Shaving the neck with an electric shaver deserves its own topic in my opinion.
Among the many things that make shaving a real chore for many men, the neck is almost always in a top spot.
As a former wet shaver, I can recall it was literally a pain to shave my neck.
Switching to electric did improve things quite a bit, but it took some serious trial and error until the comfort and closeness improved to a level where I could finally say that I am happy with the results.
In this article I will share what I consider to be the most important adjustments you can make in order to drastically improve your experience and actually look forward to your next shave.
The problem with shaving your neck
There are quite a few problems, actually.
- It’s the part that has the most sensitive and highly vascularized skin, so any irritation and razor burn will cause a higher discomfort. It’s also the area where hairs often grow parallel to the skin, making ingrown hairs a lot more likely to appear.
- There are multiple areas on the neck where the hair changes the direction of growth and you must do some sort of mapping to be able to shave it efficiently.
- The shape of the neck and all the nooks and crannies offer little leverage and just make shaving more difficult.
- Stray hairs are often left behind when using an electric razor, requiring additional strokes.
- The constant rubbing of collars makes the skin on the neck susceptible to irritation.
So let’s see how we can address all these issues.
Tips for shaving your neck with an electric razor
Before getting to the actual specifics of shaving the neck, I want to mention that it is extremely important to get the basics right.
This means two things: using the right shaver — especially if you have coarse facial hair or sensitive skin — and having an effective pre-shave routine. I highly recommend reading those topics as well.
With that out of the way, let’s get started.
1. Always start your shave with the neck.
The reasons for this are plentiful; it requires the most time, attention and strokes, so you’ll want to be patient and thorough.
We tend to be more sloppy and impatient toward the end of our shaving sessions, so it’s a good idea to start off with the tricky parts.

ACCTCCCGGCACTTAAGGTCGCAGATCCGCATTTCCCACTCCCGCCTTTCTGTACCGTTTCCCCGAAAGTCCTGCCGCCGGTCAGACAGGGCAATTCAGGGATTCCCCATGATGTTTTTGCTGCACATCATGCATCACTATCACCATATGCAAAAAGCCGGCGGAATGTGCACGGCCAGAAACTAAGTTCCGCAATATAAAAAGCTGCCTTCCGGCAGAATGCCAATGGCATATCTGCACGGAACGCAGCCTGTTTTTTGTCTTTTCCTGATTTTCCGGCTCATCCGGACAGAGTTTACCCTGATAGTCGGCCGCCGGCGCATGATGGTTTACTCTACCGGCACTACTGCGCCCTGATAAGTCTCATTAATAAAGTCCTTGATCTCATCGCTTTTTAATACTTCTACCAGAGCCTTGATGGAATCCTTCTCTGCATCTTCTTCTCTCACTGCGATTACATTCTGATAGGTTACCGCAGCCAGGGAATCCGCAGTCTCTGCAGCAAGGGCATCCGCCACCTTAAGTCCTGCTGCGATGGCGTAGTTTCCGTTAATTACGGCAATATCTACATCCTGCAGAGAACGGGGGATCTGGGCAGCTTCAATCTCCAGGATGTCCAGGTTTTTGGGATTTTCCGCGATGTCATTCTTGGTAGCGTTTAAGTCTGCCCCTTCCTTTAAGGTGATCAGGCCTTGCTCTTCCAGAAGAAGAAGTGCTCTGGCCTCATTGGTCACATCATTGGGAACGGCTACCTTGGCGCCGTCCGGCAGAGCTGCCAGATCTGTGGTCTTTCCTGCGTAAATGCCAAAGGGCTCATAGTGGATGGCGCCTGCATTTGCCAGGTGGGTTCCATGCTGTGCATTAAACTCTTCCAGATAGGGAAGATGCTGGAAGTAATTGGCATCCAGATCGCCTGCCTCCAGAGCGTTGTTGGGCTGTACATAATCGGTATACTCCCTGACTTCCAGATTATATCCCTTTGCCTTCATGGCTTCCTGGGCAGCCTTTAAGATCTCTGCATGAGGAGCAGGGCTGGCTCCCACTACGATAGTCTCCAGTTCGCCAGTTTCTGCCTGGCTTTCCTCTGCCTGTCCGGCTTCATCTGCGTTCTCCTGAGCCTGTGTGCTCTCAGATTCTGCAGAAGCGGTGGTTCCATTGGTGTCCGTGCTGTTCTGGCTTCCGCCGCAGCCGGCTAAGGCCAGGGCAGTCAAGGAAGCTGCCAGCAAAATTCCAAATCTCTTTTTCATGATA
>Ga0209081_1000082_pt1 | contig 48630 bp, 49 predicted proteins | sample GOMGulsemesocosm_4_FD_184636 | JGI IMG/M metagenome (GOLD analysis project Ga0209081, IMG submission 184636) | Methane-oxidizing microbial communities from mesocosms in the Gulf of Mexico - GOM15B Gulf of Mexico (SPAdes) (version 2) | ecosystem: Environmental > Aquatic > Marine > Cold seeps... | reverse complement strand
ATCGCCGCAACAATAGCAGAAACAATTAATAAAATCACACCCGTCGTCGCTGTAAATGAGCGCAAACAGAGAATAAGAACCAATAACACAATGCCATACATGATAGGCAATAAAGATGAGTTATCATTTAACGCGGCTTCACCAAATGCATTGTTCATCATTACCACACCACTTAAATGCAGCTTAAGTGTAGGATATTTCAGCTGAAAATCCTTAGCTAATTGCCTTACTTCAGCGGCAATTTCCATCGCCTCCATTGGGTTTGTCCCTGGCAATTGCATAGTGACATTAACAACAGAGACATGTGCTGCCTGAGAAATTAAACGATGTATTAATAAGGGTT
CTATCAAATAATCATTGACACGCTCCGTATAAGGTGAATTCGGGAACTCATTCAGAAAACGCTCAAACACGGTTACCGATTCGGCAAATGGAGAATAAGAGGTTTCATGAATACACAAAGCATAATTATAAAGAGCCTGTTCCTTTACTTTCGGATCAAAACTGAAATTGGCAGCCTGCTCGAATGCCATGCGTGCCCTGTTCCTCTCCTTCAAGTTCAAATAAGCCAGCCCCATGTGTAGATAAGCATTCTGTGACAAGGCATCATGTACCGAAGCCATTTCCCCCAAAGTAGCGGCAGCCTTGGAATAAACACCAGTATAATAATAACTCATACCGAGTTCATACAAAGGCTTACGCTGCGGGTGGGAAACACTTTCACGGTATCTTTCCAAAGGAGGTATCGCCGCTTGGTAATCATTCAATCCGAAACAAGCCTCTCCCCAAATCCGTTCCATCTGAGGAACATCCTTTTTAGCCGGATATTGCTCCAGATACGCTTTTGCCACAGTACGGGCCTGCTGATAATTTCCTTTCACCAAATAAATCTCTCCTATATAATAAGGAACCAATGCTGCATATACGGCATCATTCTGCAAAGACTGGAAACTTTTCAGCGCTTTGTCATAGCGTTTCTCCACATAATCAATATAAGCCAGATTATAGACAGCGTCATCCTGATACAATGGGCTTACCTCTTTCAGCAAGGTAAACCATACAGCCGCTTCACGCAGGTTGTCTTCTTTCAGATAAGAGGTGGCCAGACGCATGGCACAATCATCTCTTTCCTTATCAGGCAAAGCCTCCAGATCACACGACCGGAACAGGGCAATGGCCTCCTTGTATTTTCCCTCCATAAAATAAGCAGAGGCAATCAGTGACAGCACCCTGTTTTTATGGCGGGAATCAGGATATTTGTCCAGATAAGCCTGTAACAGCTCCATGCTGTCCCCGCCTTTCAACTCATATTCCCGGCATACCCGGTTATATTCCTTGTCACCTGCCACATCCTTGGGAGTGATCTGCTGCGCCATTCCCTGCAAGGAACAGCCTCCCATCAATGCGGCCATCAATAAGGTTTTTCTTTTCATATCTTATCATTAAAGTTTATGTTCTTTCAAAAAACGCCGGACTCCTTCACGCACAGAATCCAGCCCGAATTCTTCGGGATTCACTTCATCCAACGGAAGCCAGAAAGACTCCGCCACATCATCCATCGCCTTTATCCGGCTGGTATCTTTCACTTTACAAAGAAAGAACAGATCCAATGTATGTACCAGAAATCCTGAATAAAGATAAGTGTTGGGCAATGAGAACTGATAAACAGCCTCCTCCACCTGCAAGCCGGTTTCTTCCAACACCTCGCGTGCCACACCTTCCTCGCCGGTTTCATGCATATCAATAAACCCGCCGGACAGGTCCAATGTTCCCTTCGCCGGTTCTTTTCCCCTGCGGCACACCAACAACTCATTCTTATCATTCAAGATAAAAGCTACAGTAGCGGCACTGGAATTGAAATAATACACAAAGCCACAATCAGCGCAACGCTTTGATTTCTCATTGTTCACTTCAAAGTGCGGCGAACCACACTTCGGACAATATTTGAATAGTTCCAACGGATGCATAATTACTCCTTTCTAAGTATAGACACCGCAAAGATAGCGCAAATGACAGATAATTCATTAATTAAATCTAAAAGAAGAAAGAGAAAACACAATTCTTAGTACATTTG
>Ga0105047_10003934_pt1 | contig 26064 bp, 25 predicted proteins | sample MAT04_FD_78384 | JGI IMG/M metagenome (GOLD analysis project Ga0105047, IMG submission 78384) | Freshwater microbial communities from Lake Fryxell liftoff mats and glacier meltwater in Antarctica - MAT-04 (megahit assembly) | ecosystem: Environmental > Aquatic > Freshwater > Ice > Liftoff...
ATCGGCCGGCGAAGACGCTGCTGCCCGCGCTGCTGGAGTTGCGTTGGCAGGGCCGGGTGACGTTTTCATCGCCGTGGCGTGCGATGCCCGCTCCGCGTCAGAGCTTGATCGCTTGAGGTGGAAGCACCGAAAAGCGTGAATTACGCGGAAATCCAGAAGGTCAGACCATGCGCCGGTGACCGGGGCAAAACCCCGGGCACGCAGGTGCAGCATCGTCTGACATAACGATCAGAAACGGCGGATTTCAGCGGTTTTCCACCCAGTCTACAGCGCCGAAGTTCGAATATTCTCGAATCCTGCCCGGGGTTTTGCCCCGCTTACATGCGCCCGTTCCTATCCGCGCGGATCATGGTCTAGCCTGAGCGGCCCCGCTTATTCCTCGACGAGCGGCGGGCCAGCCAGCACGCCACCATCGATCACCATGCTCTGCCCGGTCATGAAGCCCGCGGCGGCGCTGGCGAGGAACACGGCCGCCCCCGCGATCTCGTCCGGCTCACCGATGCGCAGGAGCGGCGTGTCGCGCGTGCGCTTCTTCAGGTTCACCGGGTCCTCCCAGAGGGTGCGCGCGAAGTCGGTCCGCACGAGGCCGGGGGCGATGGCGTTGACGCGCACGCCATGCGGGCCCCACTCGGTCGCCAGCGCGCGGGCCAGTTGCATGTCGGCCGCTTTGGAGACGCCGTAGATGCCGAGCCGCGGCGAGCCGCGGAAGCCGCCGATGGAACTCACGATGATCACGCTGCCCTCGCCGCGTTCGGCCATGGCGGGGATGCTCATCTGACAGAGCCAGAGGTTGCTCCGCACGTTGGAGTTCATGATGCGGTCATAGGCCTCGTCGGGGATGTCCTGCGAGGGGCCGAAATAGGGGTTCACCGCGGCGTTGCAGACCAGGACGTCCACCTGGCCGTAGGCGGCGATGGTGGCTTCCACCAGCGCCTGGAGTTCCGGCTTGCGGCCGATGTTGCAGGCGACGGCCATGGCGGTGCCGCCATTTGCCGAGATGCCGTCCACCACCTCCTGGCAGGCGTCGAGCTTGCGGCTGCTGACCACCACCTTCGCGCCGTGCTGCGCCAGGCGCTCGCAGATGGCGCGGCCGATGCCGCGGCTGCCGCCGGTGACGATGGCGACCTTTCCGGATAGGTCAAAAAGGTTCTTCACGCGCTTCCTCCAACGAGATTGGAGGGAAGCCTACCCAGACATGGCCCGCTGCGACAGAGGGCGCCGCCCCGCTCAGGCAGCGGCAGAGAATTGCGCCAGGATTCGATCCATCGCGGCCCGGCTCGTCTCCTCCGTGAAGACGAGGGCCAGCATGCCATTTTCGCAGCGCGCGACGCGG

Moreover, the foil of the razor tends to get hot as you use it and cause irritation and discomfort. And that’s bad for the sensitive skin on your neck.
2. Use a pre-shave lotion.
This is included in the pre-shave routine mentioned above, but it doesn’t hurt to mention it explicitly.
It makes the hairs stand up, offers a layer of lubrication and absorbs the moisture of the skin. This can make a significant difference for most men in terms of comfort and closeness and it’s particularly effective for the neck.
3. Shave regularly.
Longer hair can cause problems for even the most advanced shavers.
It’s also more likely to experience some pulling if you haven’t shaved in more than three days (depending on how fast your beard grows).
Hairs also tend to lie flat on the neck more than on other parts of your face, and having not shaved for a few days only makes this worse.
You should however allow your skin a few days to heal between shaving sessions if you suffer from razor burn or ingrown hairs.
It’s a good idea to use a facial hair trimmer to reduce the stubble to a more manageable length prior to shaving if you haven’t shaved in a long time; you’ll be avoiding the discomfort of unnecessary passes, hairs getting yanked and the frustration of stray hairs that would get left behind.
4. Adjust the direction of the strokes so that you’re always shaving against the grain.
The neck is one area where it’s more likely to have hairs growing in different directions. Then there are the flat-lying hairs and going with or across the grain is pretty much futile.
So unlike traditional shaving, you should always go against the grain with an electric shaver.
If you’re using a rotary razor, the direction of the circular pattern should also be against the grain, even though this is less of a problem in this case.
5. Adjust the angle and length of the strokes.
Depending on which particular area of the neck you’re shaving, you’ll need to use longer or shorter strokes.
Use long strokes for large areas with hair growing in one direction, like the front part of your neck, starting from just beneath your chin and down to your Adam’s apple.
You’ll also want to use short strokes to tackle the usually smaller areas where the hair grows in a different direction.
Also, just below the jawline, there is a tricky area where you’re also better off with using short strokes, always making sure to adjust the angle and direction of the razor.
Again, going against the grain is the key here.
6. Tilt your head back, raising your chin to stretch the skin on the neck.
You can also use your free hand to further stretch the skin and make the hairs stand up.
7. Experiment with various approaches regarding the shaving technique until you find something that works best for you.
This includes dry/wet shaving, more/less pressure, and longer or shorter strokes.
8. Always follow up with a soothing, hydrating balm.
Just because we ditched the blade doesn’t mean the post-shave treatment is obsolete. It’s actually just as necessary. And the neck is the most sensitive area for most men, so definitely don’t skip this step.
Hopefully these tips will come in handy and make shaving the neck less of a chore.
As mentioned previously, you will have to experiment with different techniques and probably different electric razors in order to get satisfactory results.